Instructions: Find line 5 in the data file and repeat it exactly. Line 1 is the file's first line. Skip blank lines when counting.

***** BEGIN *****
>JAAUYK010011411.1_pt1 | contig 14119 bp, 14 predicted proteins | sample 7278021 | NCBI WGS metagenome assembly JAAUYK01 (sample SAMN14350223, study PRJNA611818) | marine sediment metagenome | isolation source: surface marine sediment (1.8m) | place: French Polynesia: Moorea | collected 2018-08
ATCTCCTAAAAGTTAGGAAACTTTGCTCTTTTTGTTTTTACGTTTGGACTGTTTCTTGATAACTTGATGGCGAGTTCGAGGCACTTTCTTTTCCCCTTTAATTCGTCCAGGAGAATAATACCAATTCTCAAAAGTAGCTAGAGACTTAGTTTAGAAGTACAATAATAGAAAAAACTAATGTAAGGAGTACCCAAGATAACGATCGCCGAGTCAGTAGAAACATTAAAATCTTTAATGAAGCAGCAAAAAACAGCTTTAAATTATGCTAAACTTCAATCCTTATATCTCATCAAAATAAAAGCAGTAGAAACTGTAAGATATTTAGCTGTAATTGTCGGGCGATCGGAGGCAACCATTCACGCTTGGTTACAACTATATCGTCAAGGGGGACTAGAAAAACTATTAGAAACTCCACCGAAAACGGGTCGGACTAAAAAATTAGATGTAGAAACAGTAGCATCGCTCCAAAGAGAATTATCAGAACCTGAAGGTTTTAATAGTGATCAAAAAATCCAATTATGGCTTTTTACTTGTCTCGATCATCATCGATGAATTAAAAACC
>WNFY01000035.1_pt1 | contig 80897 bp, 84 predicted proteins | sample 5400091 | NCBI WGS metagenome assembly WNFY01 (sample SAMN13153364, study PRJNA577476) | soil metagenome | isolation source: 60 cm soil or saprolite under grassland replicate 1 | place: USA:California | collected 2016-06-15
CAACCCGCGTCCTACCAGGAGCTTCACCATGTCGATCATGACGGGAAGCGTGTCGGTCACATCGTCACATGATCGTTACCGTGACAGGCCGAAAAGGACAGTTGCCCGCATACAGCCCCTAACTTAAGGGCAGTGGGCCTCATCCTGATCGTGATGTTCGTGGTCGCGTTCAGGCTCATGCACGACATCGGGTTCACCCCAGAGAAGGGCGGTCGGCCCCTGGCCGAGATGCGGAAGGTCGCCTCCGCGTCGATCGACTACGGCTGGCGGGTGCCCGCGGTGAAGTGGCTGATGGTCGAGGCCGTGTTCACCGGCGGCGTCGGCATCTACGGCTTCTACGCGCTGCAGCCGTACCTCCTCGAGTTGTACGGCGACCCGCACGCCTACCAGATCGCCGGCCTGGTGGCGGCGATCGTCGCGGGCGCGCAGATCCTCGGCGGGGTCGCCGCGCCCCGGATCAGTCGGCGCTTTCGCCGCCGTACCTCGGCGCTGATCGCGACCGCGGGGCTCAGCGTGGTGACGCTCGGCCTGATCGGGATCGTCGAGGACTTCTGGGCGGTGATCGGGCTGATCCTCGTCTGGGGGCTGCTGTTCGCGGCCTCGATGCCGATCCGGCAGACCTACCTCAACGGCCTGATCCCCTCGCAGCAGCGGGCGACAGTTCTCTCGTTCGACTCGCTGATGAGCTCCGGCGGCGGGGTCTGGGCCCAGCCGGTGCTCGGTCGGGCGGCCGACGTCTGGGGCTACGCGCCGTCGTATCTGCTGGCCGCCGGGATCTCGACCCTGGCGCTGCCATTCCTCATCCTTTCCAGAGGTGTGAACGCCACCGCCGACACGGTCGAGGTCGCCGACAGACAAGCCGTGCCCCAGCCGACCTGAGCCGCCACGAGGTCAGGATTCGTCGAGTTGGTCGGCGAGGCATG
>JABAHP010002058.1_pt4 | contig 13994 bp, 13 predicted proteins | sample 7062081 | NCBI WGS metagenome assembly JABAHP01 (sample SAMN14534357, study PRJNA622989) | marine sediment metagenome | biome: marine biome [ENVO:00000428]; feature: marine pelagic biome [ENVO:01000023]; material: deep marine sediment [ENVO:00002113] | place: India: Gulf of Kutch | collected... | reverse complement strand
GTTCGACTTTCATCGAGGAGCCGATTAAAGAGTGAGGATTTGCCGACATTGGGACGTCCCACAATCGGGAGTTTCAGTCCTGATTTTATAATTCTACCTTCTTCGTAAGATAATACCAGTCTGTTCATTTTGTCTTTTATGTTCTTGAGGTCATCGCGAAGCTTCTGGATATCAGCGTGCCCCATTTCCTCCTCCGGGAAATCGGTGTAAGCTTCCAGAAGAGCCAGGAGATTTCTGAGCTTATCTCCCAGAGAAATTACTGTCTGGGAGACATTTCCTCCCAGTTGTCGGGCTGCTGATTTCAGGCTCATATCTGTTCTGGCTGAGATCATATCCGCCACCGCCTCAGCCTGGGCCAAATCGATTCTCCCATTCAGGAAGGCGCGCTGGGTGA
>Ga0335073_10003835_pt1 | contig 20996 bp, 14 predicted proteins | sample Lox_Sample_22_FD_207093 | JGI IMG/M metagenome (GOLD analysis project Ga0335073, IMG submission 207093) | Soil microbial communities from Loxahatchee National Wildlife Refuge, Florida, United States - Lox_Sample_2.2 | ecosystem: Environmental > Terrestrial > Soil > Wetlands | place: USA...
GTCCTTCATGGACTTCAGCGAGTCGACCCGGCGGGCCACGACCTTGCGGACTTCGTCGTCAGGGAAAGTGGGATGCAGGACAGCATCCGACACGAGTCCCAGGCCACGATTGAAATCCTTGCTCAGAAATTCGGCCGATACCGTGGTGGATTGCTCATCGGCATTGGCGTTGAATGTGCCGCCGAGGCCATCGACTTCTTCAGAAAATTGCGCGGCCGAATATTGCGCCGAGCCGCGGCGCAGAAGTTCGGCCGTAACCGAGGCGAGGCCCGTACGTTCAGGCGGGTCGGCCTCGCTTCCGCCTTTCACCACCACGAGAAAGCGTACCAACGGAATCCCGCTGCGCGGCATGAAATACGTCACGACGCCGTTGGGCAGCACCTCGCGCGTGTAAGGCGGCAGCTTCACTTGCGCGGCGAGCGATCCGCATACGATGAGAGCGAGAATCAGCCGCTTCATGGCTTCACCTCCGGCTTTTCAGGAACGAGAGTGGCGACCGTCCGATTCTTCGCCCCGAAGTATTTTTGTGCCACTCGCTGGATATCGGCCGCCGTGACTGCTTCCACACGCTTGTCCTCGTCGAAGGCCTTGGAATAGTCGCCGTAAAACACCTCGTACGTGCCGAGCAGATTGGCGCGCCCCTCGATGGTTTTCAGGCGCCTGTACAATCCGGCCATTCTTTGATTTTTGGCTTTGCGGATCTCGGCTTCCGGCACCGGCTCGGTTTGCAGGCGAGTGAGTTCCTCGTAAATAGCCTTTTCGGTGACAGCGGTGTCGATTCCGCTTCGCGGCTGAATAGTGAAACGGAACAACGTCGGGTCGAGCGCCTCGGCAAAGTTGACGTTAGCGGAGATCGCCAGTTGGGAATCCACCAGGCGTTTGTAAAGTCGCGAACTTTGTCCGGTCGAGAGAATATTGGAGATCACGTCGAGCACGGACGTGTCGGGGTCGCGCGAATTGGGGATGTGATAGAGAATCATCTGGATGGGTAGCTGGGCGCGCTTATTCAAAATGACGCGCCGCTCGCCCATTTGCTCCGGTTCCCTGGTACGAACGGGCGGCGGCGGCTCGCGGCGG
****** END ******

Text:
>JABAHP010002058.1_pt4 | contig 13994 bp, 13 predicted proteins | sample 7062081 | NCBI WGS metagenome assembly JABAHP01 (sample SAMN14534357, study PRJNA622989) | marine sediment metagenome | biome: marine biome [ENVO:00000428]; feature: marine pelagic biome [ENVO:01000023]; material: deep marine sediment [ENVO:00002113] | place: India: Gulf of Kutch | collected... | reverse complement strand